Reviews terminology associated with fuses and how they work.
The current a conductor can carry continuously without exceeding its temperature rating. Ampacity is a function of cable size, insulation type and the conditions of use.
The continuous current carrying capability of a fuse under defined laboratory conditions. The ampere rating is marked on each fuse. Class L fuses and E rated fuses may be loaded to 100% of their ampere rating. For all other fuses, continuous load current should not exceed 80% of fuse ampere rating.
Available Fault Current
The maximum short circuit current that can flow in an unprotected circuit.
A fuse which is intended to be bolted directly to bus bars, contact pads or fuse blocks.
The external live parts of the fuse which provide continuity between the fuse and the balance of the circuit. Also referred to as ferrules, blades or terminals.
The use of overcurrent protective devices which will isolate only that portion of an electrical system which has been overloaded or faulted. See Selectivity.
A fuse which will limit both the magnitude and duration of current flow under short circuit conditions.
The available fault currents a fuse will clear in less than 1/2 cycle, thus limiting the actual magnitude of current flow.
Dual Element Fuse
Often confused with time delay, dual element is a term describing fuse element construction. A fuse having two current responsive elements in series.
A calibrated conductor inside a fuse which melts when subjected to excessive current. The element is enclosed by the fuse body and may be surrounded by an arc-quenching medium such as silica sand. The element is sometimes referred to as a link.
An accidental condition in which a current path becomes available which by-passes the connected load.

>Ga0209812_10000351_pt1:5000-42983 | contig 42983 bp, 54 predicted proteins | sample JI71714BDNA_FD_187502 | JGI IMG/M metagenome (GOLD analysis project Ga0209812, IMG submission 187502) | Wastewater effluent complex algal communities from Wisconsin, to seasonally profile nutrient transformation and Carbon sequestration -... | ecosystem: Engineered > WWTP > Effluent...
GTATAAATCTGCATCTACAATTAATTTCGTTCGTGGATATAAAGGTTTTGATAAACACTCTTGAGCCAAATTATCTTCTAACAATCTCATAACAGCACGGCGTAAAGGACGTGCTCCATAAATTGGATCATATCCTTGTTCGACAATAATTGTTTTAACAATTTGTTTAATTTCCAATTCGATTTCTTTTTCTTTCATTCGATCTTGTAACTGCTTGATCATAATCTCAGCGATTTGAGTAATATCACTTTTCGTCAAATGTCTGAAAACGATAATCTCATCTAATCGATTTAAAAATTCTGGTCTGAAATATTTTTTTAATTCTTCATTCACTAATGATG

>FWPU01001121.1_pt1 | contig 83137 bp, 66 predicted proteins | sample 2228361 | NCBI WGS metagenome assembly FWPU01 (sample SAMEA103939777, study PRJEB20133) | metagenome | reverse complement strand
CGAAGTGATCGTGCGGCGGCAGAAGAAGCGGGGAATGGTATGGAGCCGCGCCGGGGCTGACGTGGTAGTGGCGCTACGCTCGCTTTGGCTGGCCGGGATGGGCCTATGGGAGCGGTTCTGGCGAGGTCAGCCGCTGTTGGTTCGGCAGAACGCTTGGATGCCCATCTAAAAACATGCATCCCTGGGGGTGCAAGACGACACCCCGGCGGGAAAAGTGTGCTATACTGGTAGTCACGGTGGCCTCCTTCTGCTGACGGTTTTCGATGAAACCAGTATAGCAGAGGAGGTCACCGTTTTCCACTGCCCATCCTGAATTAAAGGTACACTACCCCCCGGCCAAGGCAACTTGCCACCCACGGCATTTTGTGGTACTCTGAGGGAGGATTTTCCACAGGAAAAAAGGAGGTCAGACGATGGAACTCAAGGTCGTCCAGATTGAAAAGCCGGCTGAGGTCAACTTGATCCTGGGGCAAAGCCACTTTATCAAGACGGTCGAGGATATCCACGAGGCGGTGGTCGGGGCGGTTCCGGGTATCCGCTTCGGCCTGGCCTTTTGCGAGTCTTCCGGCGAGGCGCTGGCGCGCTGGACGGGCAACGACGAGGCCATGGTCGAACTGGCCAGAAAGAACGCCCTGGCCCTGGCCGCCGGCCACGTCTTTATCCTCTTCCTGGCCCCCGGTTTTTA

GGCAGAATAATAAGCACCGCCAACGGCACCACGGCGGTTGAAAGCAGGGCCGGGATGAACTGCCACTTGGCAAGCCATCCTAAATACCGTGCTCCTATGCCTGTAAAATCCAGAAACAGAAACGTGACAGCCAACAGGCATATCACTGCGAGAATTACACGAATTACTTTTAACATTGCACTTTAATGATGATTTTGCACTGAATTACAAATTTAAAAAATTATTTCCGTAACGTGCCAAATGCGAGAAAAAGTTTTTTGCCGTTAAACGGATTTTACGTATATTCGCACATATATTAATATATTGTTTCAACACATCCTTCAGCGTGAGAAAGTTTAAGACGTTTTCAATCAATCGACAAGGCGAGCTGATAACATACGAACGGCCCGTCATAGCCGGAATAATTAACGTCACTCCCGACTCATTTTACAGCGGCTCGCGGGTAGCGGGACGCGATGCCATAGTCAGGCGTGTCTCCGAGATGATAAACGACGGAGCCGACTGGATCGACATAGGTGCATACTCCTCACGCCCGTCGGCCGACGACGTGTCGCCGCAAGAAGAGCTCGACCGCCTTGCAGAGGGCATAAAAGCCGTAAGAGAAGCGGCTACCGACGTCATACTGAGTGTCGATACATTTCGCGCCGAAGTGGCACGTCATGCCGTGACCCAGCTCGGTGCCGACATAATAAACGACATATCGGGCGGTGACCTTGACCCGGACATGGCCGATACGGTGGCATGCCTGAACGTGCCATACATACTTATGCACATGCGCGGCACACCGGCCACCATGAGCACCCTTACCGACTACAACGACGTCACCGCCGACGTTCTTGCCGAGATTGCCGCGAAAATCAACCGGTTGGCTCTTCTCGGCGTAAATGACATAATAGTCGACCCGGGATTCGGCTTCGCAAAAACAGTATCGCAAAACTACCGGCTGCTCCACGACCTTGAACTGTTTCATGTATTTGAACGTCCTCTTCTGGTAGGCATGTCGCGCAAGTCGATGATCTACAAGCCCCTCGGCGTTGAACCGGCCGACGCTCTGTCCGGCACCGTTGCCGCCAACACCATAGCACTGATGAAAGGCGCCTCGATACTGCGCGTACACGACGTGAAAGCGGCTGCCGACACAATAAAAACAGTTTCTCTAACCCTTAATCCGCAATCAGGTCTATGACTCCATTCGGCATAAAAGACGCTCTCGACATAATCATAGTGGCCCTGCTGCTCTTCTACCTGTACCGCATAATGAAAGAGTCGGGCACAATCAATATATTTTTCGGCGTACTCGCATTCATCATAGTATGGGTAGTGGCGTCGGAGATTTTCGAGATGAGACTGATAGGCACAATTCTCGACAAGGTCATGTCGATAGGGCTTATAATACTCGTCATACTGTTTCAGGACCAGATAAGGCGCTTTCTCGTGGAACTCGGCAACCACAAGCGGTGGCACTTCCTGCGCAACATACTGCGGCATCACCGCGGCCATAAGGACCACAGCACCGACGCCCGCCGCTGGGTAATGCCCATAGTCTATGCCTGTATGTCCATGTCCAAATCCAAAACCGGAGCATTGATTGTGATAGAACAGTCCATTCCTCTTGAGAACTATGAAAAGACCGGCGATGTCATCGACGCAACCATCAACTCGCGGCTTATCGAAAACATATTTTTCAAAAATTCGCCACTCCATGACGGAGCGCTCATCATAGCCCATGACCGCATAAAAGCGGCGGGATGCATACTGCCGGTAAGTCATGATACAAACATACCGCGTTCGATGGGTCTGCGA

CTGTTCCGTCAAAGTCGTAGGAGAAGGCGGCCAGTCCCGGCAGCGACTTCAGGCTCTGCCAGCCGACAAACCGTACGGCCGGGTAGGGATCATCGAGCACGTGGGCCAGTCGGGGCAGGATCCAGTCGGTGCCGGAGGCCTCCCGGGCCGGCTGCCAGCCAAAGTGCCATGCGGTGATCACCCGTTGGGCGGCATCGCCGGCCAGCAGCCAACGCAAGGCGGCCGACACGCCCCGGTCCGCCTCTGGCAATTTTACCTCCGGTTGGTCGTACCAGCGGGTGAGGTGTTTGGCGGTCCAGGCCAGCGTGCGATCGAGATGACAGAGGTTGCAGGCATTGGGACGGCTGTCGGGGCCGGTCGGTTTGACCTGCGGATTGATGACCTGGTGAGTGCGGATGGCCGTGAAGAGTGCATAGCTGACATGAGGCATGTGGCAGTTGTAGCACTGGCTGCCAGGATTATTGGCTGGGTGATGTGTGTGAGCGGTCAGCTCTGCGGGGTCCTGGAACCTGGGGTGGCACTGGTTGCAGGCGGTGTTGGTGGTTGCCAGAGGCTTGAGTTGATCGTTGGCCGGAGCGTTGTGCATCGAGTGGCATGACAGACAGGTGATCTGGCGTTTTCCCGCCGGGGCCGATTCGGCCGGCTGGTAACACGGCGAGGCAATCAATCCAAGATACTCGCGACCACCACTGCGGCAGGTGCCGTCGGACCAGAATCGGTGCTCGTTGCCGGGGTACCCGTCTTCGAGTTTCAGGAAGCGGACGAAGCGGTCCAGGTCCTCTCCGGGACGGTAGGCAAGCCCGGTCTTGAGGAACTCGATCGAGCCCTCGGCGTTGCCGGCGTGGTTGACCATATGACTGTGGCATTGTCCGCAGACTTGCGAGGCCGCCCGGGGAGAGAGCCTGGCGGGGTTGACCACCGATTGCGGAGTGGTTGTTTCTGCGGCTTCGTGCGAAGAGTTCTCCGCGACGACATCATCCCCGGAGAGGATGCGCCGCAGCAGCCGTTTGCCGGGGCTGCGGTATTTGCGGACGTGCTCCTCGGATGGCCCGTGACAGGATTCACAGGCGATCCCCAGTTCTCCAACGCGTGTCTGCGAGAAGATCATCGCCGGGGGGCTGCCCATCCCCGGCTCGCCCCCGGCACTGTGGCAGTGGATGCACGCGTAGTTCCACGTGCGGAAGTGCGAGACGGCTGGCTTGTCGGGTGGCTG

The amount of current flowing in a faulted circuit.
An overcurrent protective device containing a calibrated current carrying member which melts and opens a circuit under specified overcurrent conditions.
I2t (Ampere Squared Seconds)
A measure of the thermal energy associated with current flow. I2t is equal to (lRMS)2 x t, where t is the duration of current flow in seconds.
• Clearing I2t is the total I2t passed by a fuse as the fuse clears a fault, with t being equal to the time elapsed from the initiation of the fault to the instant the fault has been cleared.
• Melting I2t is the minimum I2t required to melt the fuse element.
Interrupting Rating (Abbreviated I.R.)
The maximum current a fuse can safely interrupt. Some special purpose fuses may also have a “Minimum Interrupting Rating”. This defines the minimum current that a fuse can safely interrupt.
Kiloamperes (Abbreviated kA)
Limiter or Back-up Fuse
A special purpose fuse which is intended to provide short circuit protection only.
Any current in excess of conductor ampacity or equipment continuous current rating.
The operation of conductors or equipment at a current level that will cause damage if allowed to persist.
Peak Let-Thru Current (lp)
The maximum instantaneous current passed by a current- limiting fuse when clearing a fault current of specified magnitude.
Rejection Fuse Block
A fuse block which will only accept fuses of a specific UL class. Rejection is a safety feature intended to prevent the insertion of a fuse with an inadequate voltage or interrupting rating.
A current-limiting fuse with high interrupting rating and with unique dimensions or mounting provisions.
A fuse which can be restored for service by the replacement of its element.
Renewable Element or Link
The field-replaceable element of a renewable fuse. Also referred to as a renewable link.
A main fuse and a branch fuse are said to be selective if the branch fuse will clear all overcurrent conditions before the main fuse opens. Selectivity is desirable because it limits outage to that portion of the circuit which has been overloaded or faulted. Also called selective coordination.
An extremely fast acting fuse intended for the protection of power semiconductors. Sometimes referred to as a rectifier or ultra fast fuse.
Excessive current flow caused by insulation breakdown or wiring error.
The minimum available fault current at which a fuse is current limiting.
Time Delay Fuse
A fuse which will carry an overcurrent of a specified magnitude for a minimum specified time without opening. The specified current and time requirements are defined in the UL/CSA/NOM 248 fuse standards.
The maximum voltage at which a fuse is designed to operate. Voltage ratings are assumed to be for AC unless specifically labeled as DC.